Junk Yard Dog Mazda Sandrail Project

Scott’s Junk Yard Dog Sandrail project

[Note: If you’re looking for my “Good” RX-7 Mazda Sandrail Project, click here]

The Junk Yard Dog sandrail is what I’m building out of all the “leftover” parts from the good sandrail. After building the good sandrail, I had a turnkey mazda engine, transmission, starter, etc leftover, and I decided to build something out of it. The real goal is just to take all of the leftover pieces that are cluttering up the garage and put them all in one spot, one on (hopefully) running vehicle.

Here’s a list of the leftover parts:

  • Mazda 12A Engine w/ stock carb, distrib, intake, and exhaust
  • Mazda RX-7 Manual transmission w/ Starter
  • Two VW tires
  • Lots of scrap iron
  • One worn-out battery

Here’s a list of the parts needed to complete the project:

  • Some iron, for a frame
  • A rear-end/differential
  • Steering

Week 1:

The first week consisted mainly of assembling the few remaining components that I needed and building a frame and a rear axle.

The first thing that I needed was some kind of differential. Ideally, I would have just used an 86 or newer RX-7 differential, but that’s the one thing I was missing. So, I went junk-yard shopping, and picked the first differential that looked easy to pull. What I ended up with was a front differential out of a (Nissan?) four-wheel drive pick up.

Of course, there was no ready way to mate the RX-7 tranny’s output to the Nissan pickup, so I had to fabricate a drive shaft. I used an only RX-7 drive shaft, and cut it down and rewelded it:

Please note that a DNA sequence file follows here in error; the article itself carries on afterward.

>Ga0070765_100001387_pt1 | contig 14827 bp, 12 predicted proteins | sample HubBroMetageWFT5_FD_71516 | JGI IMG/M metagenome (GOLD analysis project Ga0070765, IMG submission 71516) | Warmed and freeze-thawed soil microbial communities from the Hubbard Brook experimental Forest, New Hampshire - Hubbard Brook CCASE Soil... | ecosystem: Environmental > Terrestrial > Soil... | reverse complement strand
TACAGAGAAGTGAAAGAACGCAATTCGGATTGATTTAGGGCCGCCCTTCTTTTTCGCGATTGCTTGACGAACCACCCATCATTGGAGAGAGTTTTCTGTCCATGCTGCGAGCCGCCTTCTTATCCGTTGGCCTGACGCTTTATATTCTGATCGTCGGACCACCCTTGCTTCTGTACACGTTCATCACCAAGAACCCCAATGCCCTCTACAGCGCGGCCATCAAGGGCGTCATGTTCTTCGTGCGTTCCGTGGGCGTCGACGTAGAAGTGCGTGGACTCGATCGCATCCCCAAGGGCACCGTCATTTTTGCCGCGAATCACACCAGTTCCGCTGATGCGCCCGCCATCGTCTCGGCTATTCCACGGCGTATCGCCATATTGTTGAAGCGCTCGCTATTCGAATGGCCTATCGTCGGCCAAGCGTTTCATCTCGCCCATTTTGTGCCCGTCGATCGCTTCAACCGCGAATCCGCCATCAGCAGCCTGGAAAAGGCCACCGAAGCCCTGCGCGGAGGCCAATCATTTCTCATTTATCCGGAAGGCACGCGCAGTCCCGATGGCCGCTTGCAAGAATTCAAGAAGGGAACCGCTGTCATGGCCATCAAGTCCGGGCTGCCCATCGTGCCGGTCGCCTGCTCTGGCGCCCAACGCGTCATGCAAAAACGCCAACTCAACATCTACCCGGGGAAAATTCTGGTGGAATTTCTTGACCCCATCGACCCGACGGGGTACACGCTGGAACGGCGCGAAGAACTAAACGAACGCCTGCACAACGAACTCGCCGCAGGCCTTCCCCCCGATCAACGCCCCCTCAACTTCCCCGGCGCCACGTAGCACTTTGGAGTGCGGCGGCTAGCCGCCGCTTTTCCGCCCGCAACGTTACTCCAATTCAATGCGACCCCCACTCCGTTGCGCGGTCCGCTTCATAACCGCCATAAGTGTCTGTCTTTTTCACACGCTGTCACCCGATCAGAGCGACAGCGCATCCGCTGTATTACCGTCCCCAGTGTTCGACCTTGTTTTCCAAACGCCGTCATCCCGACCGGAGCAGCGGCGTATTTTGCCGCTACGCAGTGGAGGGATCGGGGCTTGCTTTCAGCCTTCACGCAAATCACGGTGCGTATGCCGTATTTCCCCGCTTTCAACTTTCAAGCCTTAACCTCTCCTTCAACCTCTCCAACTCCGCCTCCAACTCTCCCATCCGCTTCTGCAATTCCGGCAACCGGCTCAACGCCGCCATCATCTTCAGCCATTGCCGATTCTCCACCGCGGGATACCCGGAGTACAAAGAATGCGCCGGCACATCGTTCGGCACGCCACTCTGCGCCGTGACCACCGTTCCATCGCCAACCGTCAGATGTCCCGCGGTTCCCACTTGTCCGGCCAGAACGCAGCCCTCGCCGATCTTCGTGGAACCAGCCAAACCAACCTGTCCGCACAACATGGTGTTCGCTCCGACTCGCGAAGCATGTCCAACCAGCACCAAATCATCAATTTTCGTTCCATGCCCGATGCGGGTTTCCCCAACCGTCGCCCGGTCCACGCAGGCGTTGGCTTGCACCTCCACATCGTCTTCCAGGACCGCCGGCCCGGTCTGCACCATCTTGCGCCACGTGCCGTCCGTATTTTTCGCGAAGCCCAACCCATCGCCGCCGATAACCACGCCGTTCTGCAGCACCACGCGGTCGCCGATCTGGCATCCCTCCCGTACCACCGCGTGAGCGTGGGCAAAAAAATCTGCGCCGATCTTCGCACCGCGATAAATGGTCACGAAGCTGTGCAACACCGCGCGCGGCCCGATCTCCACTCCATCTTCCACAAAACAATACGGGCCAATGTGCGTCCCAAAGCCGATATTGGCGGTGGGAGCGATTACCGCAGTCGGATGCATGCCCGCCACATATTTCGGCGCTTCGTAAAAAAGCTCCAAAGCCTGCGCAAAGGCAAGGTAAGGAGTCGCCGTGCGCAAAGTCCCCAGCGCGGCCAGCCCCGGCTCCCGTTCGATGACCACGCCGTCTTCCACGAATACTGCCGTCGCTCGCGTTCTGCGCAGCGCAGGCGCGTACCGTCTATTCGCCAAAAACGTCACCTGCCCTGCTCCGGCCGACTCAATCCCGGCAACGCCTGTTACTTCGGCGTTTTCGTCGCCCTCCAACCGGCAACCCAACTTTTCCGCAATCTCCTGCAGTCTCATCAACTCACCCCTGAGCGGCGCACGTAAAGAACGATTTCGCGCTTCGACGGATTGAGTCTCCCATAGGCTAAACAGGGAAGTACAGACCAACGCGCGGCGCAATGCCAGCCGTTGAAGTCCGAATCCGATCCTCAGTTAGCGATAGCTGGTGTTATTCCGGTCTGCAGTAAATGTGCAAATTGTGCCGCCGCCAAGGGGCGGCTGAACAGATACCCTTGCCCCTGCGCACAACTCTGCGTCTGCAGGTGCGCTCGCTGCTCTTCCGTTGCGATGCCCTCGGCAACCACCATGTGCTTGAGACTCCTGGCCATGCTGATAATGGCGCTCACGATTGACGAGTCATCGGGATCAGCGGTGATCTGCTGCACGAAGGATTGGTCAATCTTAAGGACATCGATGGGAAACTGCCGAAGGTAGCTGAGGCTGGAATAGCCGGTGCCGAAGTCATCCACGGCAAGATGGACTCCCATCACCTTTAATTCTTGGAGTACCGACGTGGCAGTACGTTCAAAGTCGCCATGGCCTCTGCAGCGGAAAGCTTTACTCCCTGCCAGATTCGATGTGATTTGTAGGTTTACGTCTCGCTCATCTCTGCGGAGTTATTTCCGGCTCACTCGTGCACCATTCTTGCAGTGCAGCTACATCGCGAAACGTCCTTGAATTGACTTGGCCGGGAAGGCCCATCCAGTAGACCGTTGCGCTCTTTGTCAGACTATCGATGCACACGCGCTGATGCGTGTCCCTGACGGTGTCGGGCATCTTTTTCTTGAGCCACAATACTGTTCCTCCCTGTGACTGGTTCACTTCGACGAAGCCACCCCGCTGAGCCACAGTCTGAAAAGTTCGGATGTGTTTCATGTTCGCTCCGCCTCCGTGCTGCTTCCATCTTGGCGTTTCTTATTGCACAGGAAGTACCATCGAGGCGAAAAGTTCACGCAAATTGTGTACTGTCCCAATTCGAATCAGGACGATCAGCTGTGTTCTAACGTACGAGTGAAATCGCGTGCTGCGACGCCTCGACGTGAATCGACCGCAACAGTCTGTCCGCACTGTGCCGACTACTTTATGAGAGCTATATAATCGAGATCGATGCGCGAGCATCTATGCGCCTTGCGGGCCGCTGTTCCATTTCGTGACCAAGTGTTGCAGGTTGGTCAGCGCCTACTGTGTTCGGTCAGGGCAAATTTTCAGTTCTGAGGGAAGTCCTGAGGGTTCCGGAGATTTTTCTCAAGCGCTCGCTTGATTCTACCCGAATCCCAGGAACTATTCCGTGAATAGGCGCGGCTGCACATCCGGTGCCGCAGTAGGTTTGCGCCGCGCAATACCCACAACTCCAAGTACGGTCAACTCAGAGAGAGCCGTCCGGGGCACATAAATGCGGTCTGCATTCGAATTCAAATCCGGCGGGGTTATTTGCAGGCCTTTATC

Then, I build a small adapter plate to adapt the bolt pattern of the RX-7 drive shaft to the differential.

Now that I had a fully functional running gear, I had to construct a frame for it. The frame was constructed from 1″ x 3″ rectangular steel tubing. The frame is pretty much just a big rectangle. Once the frame was constructed, I had to build mounts for the engine, tranny, and differential. These were generally fabricated with leftover angle-iron and stiffened up with some square tubing.

Here’s what the frame looked like at the end of week 1:

Next, I had to create a rear suspension (or in my case, a lack of a rear-suspension). I fabricated axles from 1″ cold-rolled steel round stock. Each end of the axle fit into a home-made hub assembly (a little “hub” to mate with the differential, and a big hub to mate with the wheel). The axles are supported by a couple of “pillow blocks” purchased from a local bearing store for about $7 each. Here’s a detail view of the rear end:

 The hubs were constructed from a steel plate and a piece of 1″ black pipe. The pipe fits as a sleeve around the 1″ cold-rolled axle, and a grade-8 bolt locks it together. Here’s a few views of the wheel hub:

The biggest task of all the rear-end work was getting everything lined up correctly. The hubs had to be precisely centered on the axle, otherwise things will wobble or do even worse things. This is the reason why I sleeved the with the iron pipe, rather than just welding the plate down — so there was a little play in the system and everything didn’t have to be absolutely perfectly centered.